For the past five months, the UniteBoston Reps have been engaging in various activities to listen and learn from their communities. These next four weeks, each rep will be writing a brief blog to share their findings with the Greater Boston Christian community. This week, Betsy Slate, Director of Community Engagement at Fenway Church is sharing her insights from the Fenway Community.
We dream of having every community in Boston connected with a UB Rep! UB Rep Cohorts begin in October and extend to May. If you’re interested in being a UB Rep in your community, email Kelly Steinhaus, email@example.com
(Photo Credit: www.colleges-fenway.org)
Strolling through the Fenway neighborhood, you’re likely to meet people from all walks of life. You may meet Fatma, who has come from Saudi Arabia to the area for its proximity to the Longwood Medical Center; her daughter is ill with a disease that she’s come to Children’s Hospital with hope for a cure. Continuing down Boylston Street, you meet someone like Mark, a student from California who has come to study music at Berklee, just trying to figure out the ins and outs of adulthood. As you pass the Fenway Victory Gardens, you meet Janine and Bobby, long-term residents who find a sense of community in the very ground of the Fenway. Rounding the bend, you bump into Clara, a resident of the Fenway for over three decades, working to see the community become just that – a community, a people that care about one another and the state of the neighborhood.
The beauty of the Fenway lies therein; a diverse group of people brought together geographically – often for a limited period of time. This neighborhood is denoted by transition, which puts the area at risk for great instability. With the number of families dropping each year, the increase of young, transient residents and ever-rising housing prices, one could look at the Fenway and think it’s headed for disaster. But, if you search for God’s heartbeat in the humdrum of this bustling neighborhood, you’ll hear a different rhythm, one that softly drums hope.
Despite the odds being stacked against the neighborhood, God is bringing together individuals from these different social groups to generate unity for social impact. This is not a community that backs down from a challenge; organizations like the Fenway Community Development Corporation (FCDC) are bringing together students, long term residents, and families to build an “urban village” – a place with ample and affordable housing, healthy local business, shared indoor and outdoor community spaces, and good access to transportation. Further, residents and developers – typically at odds – are partnering to see a Community Center come to fruition. While these may look “practical” and not “spiritual,” they are the instruments God can use to bring about a community knitted together in shalom – community-wide, holistic peace characterized by relationships as He intended.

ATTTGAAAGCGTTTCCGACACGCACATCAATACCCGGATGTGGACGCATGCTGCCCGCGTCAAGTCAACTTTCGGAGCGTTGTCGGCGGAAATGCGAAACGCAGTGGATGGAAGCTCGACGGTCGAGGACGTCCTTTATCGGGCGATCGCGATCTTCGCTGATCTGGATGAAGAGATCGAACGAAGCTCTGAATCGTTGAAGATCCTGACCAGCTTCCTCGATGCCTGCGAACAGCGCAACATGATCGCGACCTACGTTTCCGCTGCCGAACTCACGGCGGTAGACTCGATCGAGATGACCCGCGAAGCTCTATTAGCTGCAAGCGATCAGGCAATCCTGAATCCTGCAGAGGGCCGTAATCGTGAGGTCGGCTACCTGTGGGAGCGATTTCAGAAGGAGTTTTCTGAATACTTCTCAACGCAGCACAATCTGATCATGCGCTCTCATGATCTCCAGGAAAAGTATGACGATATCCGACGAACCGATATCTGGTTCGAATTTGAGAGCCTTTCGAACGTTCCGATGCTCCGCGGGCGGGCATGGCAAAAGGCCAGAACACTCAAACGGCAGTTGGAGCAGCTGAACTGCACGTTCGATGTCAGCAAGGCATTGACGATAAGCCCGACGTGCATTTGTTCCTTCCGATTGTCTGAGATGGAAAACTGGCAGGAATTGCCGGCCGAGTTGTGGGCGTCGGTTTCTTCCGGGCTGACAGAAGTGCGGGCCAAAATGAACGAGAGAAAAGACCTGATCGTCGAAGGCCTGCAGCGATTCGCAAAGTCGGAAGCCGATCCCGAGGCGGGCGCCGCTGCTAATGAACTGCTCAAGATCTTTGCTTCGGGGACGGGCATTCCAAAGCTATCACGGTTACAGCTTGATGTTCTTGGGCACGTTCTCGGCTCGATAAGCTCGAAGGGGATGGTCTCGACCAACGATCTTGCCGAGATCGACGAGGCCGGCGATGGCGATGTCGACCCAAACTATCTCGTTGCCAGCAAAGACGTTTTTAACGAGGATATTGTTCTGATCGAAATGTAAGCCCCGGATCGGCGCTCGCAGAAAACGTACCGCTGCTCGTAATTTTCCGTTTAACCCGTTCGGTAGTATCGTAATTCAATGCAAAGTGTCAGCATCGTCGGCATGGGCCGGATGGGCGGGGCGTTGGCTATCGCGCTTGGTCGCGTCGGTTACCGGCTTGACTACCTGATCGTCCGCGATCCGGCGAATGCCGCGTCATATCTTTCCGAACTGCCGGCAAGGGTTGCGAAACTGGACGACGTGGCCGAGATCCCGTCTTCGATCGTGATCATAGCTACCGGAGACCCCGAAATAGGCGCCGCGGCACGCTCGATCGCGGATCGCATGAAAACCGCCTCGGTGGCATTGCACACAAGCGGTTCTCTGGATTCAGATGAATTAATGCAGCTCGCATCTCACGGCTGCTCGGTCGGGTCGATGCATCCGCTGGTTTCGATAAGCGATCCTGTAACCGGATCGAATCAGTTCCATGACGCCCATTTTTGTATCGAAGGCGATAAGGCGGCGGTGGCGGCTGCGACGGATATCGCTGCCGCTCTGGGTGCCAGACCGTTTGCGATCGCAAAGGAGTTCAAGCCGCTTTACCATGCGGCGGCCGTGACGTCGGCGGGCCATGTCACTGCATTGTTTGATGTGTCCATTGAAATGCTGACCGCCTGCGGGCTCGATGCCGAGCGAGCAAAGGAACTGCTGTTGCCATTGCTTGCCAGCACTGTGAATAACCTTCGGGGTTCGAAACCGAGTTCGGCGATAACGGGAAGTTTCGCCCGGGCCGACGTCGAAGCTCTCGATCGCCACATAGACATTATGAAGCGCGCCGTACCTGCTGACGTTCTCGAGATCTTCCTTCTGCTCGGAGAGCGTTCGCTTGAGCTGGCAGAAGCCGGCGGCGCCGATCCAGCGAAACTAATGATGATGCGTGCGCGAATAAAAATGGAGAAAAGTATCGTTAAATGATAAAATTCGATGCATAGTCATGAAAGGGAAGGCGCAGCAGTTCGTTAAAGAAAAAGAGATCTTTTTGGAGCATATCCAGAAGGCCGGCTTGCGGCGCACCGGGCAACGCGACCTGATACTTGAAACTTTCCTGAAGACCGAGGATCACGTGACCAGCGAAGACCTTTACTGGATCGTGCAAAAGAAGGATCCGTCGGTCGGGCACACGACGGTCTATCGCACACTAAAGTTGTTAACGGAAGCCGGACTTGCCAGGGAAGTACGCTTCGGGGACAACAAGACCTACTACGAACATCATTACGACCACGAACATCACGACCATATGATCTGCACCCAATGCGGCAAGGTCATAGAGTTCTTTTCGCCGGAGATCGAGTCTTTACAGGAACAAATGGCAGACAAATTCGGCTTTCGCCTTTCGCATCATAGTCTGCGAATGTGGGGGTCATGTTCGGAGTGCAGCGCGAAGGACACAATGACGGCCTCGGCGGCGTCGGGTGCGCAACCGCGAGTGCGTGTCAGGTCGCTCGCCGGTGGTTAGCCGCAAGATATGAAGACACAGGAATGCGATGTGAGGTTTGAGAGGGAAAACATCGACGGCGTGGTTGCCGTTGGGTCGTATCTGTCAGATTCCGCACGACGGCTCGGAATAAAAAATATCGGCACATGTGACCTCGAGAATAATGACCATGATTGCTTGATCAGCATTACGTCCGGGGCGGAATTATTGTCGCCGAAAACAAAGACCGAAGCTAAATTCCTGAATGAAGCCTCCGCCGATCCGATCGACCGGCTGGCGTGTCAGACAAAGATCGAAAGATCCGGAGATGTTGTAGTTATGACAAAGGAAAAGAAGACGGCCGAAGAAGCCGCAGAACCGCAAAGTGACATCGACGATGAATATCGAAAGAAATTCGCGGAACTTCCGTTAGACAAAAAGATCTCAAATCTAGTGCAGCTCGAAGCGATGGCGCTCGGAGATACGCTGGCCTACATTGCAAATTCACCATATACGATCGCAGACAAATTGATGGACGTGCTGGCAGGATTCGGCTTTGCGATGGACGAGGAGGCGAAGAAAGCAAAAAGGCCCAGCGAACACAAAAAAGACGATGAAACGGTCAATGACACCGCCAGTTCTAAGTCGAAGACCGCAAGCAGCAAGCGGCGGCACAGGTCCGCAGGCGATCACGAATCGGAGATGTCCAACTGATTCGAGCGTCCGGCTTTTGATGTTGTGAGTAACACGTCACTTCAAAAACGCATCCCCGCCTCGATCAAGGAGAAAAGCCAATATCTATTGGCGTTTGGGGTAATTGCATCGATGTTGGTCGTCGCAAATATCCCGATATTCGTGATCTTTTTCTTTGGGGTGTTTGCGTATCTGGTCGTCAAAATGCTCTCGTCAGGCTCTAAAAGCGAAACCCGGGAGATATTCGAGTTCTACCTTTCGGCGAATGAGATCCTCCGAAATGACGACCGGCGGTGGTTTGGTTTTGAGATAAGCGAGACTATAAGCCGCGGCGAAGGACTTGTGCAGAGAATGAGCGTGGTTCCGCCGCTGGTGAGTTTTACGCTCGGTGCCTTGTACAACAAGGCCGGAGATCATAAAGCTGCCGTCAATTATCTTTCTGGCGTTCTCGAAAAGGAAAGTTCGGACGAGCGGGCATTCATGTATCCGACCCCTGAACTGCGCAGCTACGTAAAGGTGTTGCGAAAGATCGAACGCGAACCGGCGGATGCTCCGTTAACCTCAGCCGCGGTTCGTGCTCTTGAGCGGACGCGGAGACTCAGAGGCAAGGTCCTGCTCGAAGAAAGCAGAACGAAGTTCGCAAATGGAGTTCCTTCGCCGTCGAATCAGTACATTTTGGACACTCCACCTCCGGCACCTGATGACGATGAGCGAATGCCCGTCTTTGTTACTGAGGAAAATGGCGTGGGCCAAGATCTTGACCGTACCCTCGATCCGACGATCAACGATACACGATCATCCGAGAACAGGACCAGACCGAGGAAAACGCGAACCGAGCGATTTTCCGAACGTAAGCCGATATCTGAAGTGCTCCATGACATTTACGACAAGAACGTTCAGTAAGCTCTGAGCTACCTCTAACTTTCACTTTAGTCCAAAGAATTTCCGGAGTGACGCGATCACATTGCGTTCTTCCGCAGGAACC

Though we’re seeing the first signs of partnership between residents and students, there is still much to be done. On the whole, the church in the Fenway can partner to bring peace and reconciliation alongside local community workers. Division seems to always be at work in the Fenway. Even the geography reflects the struggle between unity and division: the Fens – the park system iconic of the neighborhood – is both a space to unite the neighborhood and which separates the Fenway in an east-west divide. Churches in the Fenway must unite across geography and turf, and share a common vision to see this neighborhood transformed. Followers of Jesus throughout the Fenway can then enter community organizations as learners with a sense of peace and unity that will come to the whole neighborhood.
Futher, the church can function as peacemakers between disparate groups in the Fenway. Long term residents sometimes feel at odds with students, the transience of whom lead to increased housing costs and poor living conditions within the neighborhood; whereas students are largely unaware of their place in the community. The church can act as ministers of reconciliation in the Fenway by facilitating the connection between the residential community and the student community. A neighborhood is not one group or another; rather, it includes everyone who lives in that area. Students have a place in and responsibility to the community, and residents have a role in welcoming students to the neighborhood. The church can model the former to students, and introduce students and residents to one another.
Disparate groups are not meant to coexist, in the Fenway or otherwise, but to engage with one another. As God directed the Israelites in Jeremiah 29, so are we to seek the welfare of the city, of the neighborhood, in which we find ourselves. God is already at work in this neighborhood; let us partner with Him as peacemakers to see unity in the Fenway. The church can and must weave itself into the fabric of the community, and help others do the same, with the hope of bringing unity and shalom to the Fenway neighborhood – one step toward seeing unity across Boston.
On the right, Betsy Slate is Director of Community Engagement at Fenway Church